Some years ago I confessed that my interest in opensource was driven more by Jerry Garcia than by a Stallman or a Raymond.
There’s something about music, and about food, that teaches me a lot. Which helps me understand that opensource is about culture and values; the economic benefits accrue as a consequence rather than as an objective.
Which is why I found this article about what Trent Reznor’s doing encouraging. Now I’m not a big fan of Nine Inch Nails; I have this sense that they’re loud and dark and negative and foreboding ….. see, I’m probably showing my age and biases. Actually I haven’t heard enough of Nine Inch Nails to have an opinion about them; when it comes to rock, I spend my time mainly listening to music made in the period 1964-1974, usually on the softer more melodious side. [And I have liked some of their stuff, thanks to Russ Goring.]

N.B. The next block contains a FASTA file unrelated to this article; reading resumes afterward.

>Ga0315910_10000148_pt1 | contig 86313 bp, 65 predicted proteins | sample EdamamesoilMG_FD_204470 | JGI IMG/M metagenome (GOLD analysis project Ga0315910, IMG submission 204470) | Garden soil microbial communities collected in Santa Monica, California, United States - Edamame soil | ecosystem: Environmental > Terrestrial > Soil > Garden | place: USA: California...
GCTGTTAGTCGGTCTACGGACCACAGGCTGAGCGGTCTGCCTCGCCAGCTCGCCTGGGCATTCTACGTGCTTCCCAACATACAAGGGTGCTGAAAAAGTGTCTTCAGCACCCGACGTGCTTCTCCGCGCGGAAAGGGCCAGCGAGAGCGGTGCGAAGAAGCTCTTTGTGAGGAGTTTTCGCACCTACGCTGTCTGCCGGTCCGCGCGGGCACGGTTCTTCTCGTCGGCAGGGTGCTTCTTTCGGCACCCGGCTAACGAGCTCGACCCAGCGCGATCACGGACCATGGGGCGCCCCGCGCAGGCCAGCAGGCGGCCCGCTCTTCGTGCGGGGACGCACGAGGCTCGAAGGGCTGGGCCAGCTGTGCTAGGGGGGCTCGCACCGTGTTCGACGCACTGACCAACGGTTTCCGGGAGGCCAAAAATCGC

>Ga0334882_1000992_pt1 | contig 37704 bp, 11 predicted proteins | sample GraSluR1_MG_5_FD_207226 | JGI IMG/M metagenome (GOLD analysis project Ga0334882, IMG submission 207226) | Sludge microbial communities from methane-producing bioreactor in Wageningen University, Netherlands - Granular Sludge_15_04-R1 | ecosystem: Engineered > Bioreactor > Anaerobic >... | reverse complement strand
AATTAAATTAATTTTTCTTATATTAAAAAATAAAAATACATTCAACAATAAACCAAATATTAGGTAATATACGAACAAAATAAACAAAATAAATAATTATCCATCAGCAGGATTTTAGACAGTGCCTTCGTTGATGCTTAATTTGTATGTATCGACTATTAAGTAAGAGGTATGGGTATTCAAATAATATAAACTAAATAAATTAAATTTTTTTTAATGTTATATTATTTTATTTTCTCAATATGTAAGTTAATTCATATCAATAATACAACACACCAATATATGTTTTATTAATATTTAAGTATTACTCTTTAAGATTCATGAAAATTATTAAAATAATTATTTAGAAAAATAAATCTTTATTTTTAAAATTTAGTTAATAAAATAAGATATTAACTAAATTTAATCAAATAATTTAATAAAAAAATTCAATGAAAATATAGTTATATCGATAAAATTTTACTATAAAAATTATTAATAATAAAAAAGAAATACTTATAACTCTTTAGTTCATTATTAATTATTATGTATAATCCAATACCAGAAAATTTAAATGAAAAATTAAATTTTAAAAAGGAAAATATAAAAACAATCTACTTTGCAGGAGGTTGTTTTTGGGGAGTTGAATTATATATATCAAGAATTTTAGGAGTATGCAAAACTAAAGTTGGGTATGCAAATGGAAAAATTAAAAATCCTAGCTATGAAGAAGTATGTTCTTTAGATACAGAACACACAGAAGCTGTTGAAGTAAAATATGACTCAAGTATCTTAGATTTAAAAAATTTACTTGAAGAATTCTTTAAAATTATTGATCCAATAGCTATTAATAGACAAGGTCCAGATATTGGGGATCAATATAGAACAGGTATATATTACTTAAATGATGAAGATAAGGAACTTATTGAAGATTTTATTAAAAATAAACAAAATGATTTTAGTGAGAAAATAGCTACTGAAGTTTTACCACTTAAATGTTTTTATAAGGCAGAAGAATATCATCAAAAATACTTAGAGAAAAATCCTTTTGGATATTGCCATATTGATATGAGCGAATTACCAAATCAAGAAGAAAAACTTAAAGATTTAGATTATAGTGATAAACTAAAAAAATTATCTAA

But I don’t have to like Nine Inch Nails in order to like what Trent Reznor is doing. Take a look. See what you think.
One thought on “Musing about music and opensource”
NIN are cool. I’ve downloaded and remixed a few of their tunes. Like a number of post-Garcia musicians, they helped build a community around their music by validating the “fan” experience, especially when it comes to sharing music. Phish are also worth checking out on this.
The more interesting trend is making available original tracks and stems for remixing (Peter Gabriel, Brian Eno and Kanye West have recently done the same). What’s very revealing is that even if you remix Gabriel or Reznor, what makes the final product compelling goes back to the artist’s original genius.
Record companies have been slow (as usual) to exploit the potential of original stems. Apple might just be leading the way with their artist lessons, which as I understand will include original mixes. If they make that format open in the same way as iTunes it could be the most revolutionary move in commercial music publishing for a long time.
Oh and yes, there is a market. Just see how many music instrument stores dedicate space to music books and transcriptions and how many specialist sheet music stores still exist in a world of declining physical music sales.